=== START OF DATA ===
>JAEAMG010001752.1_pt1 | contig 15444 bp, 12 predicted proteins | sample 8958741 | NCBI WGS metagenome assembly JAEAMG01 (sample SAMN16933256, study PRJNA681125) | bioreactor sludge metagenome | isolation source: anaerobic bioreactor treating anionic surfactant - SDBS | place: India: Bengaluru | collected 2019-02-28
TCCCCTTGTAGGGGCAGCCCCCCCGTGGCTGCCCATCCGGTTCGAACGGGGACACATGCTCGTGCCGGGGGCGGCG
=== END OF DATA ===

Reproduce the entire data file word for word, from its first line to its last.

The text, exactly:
>JAEAMG010001752.1_pt1 | contig 15444 bp, 12 predicted proteins | sample 8958741 | NCBI WGS metagenome assembly JAEAMG01 (sample SAMN16933256, study PRJNA681125) | bioreactor sludge metagenome | isolation source: anaerobic bioreactor treating anionic surfactant - SDBS | place: India: Bengaluru | collected 2019-02-28
TCCCCTTGTAGGGGCAGCCCCCCCGTGGCTGCCCATCCGGTTCGAACGGGGACACATGCTCGTGCCGGGGGCGGCG